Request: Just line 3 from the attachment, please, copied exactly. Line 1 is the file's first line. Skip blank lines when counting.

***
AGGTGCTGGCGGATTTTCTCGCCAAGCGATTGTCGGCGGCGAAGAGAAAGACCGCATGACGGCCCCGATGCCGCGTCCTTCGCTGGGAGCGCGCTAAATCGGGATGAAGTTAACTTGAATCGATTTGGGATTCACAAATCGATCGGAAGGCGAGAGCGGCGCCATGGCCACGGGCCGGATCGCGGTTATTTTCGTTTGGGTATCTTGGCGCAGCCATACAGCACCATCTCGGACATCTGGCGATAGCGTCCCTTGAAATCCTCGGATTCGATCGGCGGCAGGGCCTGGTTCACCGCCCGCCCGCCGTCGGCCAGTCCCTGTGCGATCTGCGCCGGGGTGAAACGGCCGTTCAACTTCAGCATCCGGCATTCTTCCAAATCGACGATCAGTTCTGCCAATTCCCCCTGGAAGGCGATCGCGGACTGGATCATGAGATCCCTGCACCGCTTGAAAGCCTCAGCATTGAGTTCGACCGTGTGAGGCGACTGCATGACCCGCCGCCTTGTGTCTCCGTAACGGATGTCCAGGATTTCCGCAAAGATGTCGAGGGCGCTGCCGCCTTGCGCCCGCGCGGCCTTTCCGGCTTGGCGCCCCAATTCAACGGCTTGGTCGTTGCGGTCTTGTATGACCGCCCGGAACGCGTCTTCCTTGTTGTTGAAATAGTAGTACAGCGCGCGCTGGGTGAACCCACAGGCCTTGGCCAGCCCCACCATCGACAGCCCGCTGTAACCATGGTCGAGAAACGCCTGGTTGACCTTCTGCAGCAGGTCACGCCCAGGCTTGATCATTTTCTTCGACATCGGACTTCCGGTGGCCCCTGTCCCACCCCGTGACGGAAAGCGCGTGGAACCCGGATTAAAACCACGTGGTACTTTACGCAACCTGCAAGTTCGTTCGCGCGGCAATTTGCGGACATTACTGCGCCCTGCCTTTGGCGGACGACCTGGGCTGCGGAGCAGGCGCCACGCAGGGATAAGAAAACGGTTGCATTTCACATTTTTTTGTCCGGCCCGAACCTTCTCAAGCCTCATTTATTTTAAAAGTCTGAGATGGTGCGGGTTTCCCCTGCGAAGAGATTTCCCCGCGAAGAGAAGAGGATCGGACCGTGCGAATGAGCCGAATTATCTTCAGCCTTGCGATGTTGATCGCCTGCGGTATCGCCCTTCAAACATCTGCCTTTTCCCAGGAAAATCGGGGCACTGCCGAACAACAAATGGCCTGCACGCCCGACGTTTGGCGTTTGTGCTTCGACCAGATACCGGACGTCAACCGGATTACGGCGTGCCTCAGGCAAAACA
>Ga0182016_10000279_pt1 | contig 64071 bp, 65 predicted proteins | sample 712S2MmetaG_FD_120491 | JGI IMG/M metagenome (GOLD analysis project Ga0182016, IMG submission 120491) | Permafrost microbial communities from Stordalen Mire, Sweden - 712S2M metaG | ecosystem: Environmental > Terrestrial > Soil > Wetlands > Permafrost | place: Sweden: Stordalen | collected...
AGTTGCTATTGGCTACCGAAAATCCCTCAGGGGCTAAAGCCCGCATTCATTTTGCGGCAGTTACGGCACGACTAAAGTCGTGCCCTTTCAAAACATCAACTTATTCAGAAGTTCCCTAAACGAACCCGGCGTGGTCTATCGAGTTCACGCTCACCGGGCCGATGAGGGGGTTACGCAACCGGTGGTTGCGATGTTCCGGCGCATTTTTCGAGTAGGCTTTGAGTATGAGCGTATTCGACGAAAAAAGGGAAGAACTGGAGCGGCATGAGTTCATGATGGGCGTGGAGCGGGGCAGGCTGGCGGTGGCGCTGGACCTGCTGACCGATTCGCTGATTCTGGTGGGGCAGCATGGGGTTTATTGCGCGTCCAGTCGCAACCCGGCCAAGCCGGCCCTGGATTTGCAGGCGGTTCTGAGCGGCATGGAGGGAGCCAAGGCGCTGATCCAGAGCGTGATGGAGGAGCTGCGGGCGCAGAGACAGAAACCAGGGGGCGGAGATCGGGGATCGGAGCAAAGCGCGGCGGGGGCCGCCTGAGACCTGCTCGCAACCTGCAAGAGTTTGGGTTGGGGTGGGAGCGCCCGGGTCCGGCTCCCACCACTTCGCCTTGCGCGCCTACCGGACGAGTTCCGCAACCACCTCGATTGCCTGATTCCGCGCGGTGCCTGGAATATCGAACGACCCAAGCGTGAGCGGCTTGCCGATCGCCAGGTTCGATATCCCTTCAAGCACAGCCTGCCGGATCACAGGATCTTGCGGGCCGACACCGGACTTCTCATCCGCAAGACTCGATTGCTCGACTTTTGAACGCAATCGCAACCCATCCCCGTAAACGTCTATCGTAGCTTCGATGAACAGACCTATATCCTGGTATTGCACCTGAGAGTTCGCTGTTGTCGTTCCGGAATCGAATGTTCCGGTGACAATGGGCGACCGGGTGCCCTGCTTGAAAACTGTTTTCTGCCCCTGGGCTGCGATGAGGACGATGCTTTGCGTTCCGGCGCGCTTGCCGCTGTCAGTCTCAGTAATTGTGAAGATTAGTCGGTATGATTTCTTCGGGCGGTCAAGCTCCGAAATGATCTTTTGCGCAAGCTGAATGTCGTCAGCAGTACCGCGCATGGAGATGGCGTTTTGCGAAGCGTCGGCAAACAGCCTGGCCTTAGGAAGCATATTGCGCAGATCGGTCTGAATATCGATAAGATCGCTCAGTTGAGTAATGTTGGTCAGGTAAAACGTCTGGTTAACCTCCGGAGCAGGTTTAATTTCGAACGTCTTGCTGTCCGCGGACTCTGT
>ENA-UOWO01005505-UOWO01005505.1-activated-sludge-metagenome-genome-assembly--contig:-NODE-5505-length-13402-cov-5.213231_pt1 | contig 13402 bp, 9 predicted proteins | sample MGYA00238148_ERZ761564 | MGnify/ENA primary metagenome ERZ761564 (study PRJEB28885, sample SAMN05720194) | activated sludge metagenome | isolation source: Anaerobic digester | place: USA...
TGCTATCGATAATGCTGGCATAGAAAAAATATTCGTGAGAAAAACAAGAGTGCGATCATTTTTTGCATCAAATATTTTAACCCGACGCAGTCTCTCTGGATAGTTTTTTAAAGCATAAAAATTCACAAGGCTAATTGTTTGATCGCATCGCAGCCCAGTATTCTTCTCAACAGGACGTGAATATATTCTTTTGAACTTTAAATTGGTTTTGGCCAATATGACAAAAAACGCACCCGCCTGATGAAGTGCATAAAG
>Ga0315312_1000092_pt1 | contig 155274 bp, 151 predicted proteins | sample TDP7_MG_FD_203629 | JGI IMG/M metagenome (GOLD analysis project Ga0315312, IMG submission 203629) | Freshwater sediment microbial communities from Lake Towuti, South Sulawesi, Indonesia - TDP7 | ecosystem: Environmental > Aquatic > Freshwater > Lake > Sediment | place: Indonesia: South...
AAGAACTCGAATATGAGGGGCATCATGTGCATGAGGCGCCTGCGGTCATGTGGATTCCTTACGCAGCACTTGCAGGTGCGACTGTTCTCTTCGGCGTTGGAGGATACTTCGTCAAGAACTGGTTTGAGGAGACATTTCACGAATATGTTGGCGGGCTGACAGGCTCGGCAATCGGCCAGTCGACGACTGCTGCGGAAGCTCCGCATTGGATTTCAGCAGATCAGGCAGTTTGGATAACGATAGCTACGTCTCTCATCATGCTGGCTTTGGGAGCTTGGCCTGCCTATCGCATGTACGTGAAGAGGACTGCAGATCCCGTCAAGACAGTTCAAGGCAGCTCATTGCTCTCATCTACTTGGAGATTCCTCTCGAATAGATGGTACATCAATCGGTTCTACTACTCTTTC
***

AGTTGCTATTGGCTACCGAAAATCCCTCAGGGGCTAAAGCCCGCATTCATTTTGCGGCAGTTACGGCACGACTAAAGTCGTGCCCTTTCAAAACATCAACTTATTCAGAAGTTCCCTAAACGAACCCGGCGTGGTCTATCGAGTTCACGCTCACCGGGCCGATGAGGGGGTTACGCAACCGGTGGTTGCGATGTTCCGGCGCATTTTTCGAGTAGGCTTTGAGTATGAGCGTATTCGACGAAAAAAGGGAAGAACTGGAGCGGCATGAGTTCATGATGGGCGTGGAGCGGGGCAGGCTGGCGGTGGCGCTGGACCTGCTGACCGATTCGCTGATTCTGGTGGGGCAGCATGGGGTTTATTGCGCGTCCAGTCGCAACCCGGCCAAGCCGGCCCTGGATTTGCAGGCGGTTCTGAGCGGCATGGAGGGAGCCAAGGCGCTGATCCAGAGCGTGATGGAGGAGCTGCGGGCGCAGAGACAGAAACCAGGGGGCGGAGATCGGGGATCGGAGCAAAGCGCGGCGGGGGCCGCCTGAGACCTGCTCGCAACCTGCAAGAGTTTGGGTTGGGGTGGGAGCGCCCGGGTCCGGCTCCCACCACTTCGCCTTGCGCGCCTACCGGACGAGTTCCGCAACCACCTCGATTGCCTGATTCCGCGCGGTGCCTGGAATATCGAACGACCCAAGCGTGAGCGGCTTGCCGATCGCCAGGTTCGATATCCCTTCAAGCACAGCCTGCCGGATCACAGGATCTTGCGGGCCGACACCGGACTTCTCATCCGCAAGACTCGATTGCTCGACTTTTGAACGCAATCGCAACCCATCCCCGTAAACGTCTATCGTAGCTTCGATGAACAGACCTATATCCTGGTATTGCACCTGAGAGTTCGCTGTTGTCGTTCCGGAATCGAATGTTCCGGTGACAATGGGCGACCGGGTGCCCTGCTTGAAAACTGTTTTCTGCCCCTGGGCTGCGATGAGGACGATGCTTTGCGTTCCGGCGCGCTTGCCGCTGTCAGTCTCAGTAATTGTGAAGATTAGTCGGTATGATTTCTTCGGGCGGTCAAGCTCCGAAATGATCTTTTGCGCAAGCTGAATGTCGTCAGCAGTACCGCGCATGGAGATGGCGTTTTGCGAAGCGTCGGCAAACAGCCTGGCCTTAGGAAGCATATTGCGCAGATCGGTCTGAATATCGATAAGATCGCTCAGTTGAGTAATGTTGGTCAGGTAAAACGTCTGGTTAACCTCCGGAGCAGGTTTAATTTCGAACGTCTTGCTGTCCGCGGACTCTGT